Making the Move
Mary Hay, ST, Jessica Diekema, OT, Dana Goettemoeller, ST, Kandy Habenicht, PT, Kristen Macki, RT student, Mary Kruger, PT student and Cierra Harris, intern
Benny Williams is the kind of person who's on your mind well after you leave work. A Memorial Team Member for more than 10 years, Benny was an operating room assistant when he suffered a stroke in February 2012, requiring him to undergo speech, physical, occupational and recreational therapy for 11 days at Memorial. While undergoing brain surgery in Chicago four months later, he suffered a second stroke, more severe than the first. Benny began the long journey in Memorial's inpatient rehabilitation center of re-learning to walk and to use his hands to pick things up. Everything that once came so naturally to Benny became enormously difficult.
As the days passed, he remained a patient inside Memorial while his apartment lease was nearing its end. Rather than renew the lease, he had to find a new apartment that was one level so he could get around easier. However, moving all of his things from his existing apartment to his new apartment required manpower and muscle, something he didn't have a whole lot of. Instead, while Benny continued to recuperate at Memorial, therapists who had been working to get him stronger, gladly offered to help. Over a two-day period, they moved Benny's clothes, dishes, pots, pans and other personal items into his new place. They even cleaned up the old apartment.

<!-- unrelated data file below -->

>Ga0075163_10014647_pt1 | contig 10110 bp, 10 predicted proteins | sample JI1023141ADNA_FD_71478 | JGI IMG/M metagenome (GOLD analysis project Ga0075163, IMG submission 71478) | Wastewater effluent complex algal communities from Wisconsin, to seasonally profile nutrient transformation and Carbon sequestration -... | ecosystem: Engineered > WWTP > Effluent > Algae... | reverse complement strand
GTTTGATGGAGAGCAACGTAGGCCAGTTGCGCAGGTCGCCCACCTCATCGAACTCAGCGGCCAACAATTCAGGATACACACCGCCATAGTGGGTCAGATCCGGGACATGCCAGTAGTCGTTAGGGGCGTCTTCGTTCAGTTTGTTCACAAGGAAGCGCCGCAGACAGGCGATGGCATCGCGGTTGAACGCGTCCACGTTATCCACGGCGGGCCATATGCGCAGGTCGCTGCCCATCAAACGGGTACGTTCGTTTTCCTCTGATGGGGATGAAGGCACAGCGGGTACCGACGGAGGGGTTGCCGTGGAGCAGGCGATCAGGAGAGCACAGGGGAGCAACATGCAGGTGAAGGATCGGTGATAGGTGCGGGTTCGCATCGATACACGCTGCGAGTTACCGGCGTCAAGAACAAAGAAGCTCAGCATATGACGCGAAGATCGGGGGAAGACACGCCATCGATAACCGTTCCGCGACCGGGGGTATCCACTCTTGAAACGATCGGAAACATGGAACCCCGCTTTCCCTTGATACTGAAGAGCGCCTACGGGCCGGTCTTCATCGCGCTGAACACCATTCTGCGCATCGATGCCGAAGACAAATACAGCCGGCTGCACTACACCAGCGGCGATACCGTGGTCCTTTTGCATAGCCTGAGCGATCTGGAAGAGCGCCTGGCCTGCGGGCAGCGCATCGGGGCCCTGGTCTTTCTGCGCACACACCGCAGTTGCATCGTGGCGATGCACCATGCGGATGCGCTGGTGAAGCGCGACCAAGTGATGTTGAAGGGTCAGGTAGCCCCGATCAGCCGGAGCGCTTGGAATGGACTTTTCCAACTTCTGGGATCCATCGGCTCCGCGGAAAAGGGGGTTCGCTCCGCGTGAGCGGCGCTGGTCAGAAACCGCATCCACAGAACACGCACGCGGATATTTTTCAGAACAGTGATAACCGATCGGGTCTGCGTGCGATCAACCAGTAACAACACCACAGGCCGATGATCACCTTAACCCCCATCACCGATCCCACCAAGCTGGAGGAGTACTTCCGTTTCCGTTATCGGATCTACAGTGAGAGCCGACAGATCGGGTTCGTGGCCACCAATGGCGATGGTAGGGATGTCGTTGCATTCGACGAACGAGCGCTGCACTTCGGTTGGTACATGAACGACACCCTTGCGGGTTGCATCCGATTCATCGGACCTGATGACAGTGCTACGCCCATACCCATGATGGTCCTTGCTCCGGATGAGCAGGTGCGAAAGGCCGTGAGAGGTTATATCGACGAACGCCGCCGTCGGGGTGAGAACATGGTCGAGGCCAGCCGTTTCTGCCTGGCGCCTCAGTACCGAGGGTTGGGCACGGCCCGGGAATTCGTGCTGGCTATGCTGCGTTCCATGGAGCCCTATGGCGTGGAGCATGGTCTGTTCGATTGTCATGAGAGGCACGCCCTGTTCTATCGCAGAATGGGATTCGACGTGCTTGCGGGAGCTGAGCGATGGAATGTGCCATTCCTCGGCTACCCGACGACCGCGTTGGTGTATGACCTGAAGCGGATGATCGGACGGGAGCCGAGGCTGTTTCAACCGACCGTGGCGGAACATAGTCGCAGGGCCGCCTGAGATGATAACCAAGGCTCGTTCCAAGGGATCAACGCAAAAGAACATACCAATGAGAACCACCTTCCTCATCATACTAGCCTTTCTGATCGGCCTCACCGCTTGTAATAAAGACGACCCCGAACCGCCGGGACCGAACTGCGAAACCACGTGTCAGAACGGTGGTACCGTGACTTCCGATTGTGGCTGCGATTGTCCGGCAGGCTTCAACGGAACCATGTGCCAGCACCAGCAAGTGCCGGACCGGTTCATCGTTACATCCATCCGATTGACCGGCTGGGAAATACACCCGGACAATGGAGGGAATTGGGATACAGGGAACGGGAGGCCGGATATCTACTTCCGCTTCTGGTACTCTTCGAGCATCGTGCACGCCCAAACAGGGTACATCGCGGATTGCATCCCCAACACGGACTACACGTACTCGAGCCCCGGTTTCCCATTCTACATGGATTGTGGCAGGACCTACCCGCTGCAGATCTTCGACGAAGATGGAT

On the day Benny was discharged, he was able to move into his new home without the huge challenge of unpacking and unloading things. It made a big difference in his recovery: "I'm so grateful because without them the transition home would have been hard," says Benny. "That coworkers would help one of their own makes it even more special to me."
Kandace Habenicht, PT, and the others didn’t have to think twice about helping one of their colleagues. "You get the feeling Benny would do anything for anyone," says Kandace. "Our job doesn't end when we walk out the hospital doors. We want our patients to be successful well after they leave here, including patients who are our coworkers."